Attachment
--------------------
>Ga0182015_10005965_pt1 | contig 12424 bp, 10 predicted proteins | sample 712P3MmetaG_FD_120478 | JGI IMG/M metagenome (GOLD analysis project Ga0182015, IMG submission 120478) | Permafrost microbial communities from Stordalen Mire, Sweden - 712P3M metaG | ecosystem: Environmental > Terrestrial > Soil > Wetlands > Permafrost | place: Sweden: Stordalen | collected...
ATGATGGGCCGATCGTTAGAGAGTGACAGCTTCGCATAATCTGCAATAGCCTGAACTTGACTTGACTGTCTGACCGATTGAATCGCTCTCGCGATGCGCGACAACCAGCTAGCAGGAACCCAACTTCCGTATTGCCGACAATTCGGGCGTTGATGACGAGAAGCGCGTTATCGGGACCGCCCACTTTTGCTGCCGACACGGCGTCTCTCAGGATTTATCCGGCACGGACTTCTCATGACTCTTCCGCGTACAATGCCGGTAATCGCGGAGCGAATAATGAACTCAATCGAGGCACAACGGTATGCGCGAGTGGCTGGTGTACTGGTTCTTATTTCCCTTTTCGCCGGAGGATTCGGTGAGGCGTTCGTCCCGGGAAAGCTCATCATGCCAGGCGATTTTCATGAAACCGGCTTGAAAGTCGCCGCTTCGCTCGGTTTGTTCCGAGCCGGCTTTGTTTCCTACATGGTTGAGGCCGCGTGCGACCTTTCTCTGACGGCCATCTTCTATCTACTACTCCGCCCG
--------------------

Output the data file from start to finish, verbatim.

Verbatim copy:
>Ga0182015_10005965_pt1 | contig 12424 bp, 10 predicted proteins | sample 712P3MmetaG_FD_120478 | JGI IMG/M metagenome (GOLD analysis project Ga0182015, IMG submission 120478) | Permafrost microbial communities from Stordalen Mire, Sweden - 712P3M metaG | ecosystem: Environmental > Terrestrial > Soil > Wetlands > Permafrost | place: Sweden: Stordalen | collected...
ATGATGGGCCGATCGTTAGAGAGTGACAGCTTCGCATAATCTGCAATAGCCTGAACTTGACTTGACTGTCTGACCGATTGAATCGCTCTCGCGATGCGCGACAACCAGCTAGCAGGAACCCAACTTCCGTATTGCCGACAATTCGGGCGTTGATGACGAGAAGCGCGTTATCGGGACCGCCCACTTTTGCTGCCGACACGGCGTCTCTCAGGATTTATCCGGCACGGACTTCTCATGACTCTTCCGCGTACAATGCCGGTAATCGCGGAGCGAATAATGAACTCAATCGAGGCACAACGGTATGCGCGAGTGGCTGGTGTACTGGTTCTTATTTCCCTTTTCGCCGGAGGATTCGGTGAGGCGTTCGTCCCGGGAAAGCTCATCATGCCAGGCGATTTTCATGAAACCGGCTTGAAAGTCGCCGCTTCGCTCGGTTTGTTCCGAGCCGGCTTTGTTTCCTACATGGTTGAGGCCGCGTGCGACCTTTCTCTGACGGCCATCTTCTATCTACTACTCCGCCCG